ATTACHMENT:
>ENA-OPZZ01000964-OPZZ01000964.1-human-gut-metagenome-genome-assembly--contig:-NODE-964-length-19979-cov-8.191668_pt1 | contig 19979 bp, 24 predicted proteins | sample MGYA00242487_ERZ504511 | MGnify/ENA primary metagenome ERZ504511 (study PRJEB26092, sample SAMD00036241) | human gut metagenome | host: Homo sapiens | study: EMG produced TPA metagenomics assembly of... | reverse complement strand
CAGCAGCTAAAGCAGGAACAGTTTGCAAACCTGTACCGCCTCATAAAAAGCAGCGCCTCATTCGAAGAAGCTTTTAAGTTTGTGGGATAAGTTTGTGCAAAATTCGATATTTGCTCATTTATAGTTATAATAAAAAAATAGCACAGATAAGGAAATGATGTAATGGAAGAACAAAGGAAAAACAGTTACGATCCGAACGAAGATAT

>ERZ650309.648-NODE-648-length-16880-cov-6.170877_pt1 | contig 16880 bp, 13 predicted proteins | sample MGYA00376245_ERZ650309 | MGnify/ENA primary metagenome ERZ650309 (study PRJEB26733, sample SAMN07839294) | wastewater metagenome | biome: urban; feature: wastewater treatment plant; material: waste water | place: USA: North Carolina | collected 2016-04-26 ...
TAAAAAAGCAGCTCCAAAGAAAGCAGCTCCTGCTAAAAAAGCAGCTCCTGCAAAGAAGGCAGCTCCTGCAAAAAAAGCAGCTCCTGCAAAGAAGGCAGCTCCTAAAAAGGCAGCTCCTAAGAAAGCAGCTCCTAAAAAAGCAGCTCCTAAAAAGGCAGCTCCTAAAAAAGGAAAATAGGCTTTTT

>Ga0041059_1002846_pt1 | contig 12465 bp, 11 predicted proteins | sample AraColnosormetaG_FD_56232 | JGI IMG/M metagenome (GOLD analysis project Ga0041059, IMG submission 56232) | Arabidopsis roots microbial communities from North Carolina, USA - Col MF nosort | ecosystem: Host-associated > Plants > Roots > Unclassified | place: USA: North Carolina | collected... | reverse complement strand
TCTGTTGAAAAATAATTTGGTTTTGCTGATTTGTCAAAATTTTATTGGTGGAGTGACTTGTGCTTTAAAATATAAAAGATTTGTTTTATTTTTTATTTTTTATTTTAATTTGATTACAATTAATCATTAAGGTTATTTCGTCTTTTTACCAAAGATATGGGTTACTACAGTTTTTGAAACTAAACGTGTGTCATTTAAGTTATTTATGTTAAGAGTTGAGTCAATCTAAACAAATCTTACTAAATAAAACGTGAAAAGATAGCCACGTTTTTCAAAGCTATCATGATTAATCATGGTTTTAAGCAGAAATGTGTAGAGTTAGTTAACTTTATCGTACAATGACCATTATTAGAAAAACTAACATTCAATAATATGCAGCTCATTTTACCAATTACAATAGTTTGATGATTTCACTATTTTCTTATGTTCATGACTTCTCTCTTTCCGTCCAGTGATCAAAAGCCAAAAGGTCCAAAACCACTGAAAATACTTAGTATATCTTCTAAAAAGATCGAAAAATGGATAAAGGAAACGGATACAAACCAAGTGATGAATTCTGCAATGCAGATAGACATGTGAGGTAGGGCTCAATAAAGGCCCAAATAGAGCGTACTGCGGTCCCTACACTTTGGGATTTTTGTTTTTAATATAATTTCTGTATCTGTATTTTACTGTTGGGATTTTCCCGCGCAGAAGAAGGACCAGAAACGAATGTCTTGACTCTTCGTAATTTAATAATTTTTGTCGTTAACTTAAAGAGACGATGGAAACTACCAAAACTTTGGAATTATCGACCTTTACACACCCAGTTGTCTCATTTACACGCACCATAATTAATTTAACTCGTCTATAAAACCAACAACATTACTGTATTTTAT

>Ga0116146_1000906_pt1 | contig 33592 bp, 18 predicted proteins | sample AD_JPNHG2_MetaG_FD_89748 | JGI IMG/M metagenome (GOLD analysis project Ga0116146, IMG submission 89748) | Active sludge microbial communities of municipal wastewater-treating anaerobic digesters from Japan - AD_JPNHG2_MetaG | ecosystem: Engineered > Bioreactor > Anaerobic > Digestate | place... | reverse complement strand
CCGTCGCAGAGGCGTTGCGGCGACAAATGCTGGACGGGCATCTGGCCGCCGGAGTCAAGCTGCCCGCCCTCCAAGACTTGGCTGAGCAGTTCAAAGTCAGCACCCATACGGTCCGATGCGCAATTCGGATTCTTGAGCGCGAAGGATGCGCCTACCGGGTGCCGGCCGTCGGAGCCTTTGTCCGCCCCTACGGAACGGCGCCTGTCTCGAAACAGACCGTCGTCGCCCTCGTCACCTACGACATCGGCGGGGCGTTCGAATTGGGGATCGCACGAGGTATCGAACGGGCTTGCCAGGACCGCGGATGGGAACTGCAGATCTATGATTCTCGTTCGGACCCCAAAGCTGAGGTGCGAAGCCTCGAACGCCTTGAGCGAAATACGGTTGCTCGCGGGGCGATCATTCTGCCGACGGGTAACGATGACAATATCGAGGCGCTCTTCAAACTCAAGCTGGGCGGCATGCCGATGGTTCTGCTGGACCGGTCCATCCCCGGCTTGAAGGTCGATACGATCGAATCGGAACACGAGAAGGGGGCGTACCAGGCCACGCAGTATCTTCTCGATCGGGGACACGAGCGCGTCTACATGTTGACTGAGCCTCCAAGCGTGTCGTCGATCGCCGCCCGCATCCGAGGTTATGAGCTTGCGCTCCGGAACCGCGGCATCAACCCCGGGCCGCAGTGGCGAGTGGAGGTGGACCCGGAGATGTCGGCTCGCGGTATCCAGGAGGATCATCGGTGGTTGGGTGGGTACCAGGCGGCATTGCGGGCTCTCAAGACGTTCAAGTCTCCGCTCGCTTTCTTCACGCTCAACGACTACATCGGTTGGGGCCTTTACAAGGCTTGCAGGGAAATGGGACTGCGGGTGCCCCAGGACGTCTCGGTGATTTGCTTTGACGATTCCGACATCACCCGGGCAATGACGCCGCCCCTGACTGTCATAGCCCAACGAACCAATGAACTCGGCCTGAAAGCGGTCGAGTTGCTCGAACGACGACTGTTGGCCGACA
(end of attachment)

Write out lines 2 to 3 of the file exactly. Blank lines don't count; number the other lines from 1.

CAGCAGCTAAAGCAGGAACAGTTTGCAAACCTGTACCGCCTCATAAAAAGCAGCGCCTCATTCGAAGAAGCTTTTAAGTTTGTGGGATAAGTTTGTGCAAAATTCGATATTTGCTCATTTATAGTTATAATAAAAAAATAGCACAGATAAGGAAATGATGTAATGGAAGAACAAAGGAAAAACAGTTACGATCCGAACGAAGATAT

>ERZ650309.648-NODE-648-length-16880-cov-6.170877_pt1 | contig 16880 bp, 13 predicted proteins | sample MGYA00376245_ERZ650309 | MGnify/ENA primary metagenome ERZ650309 (study PRJEB26733, sample SAMN07839294) | wastewater metagenome | biome: urban; feature: wastewater treatment plant; material: waste water | place: USA: North Carolina | collected 2016-04-26 ...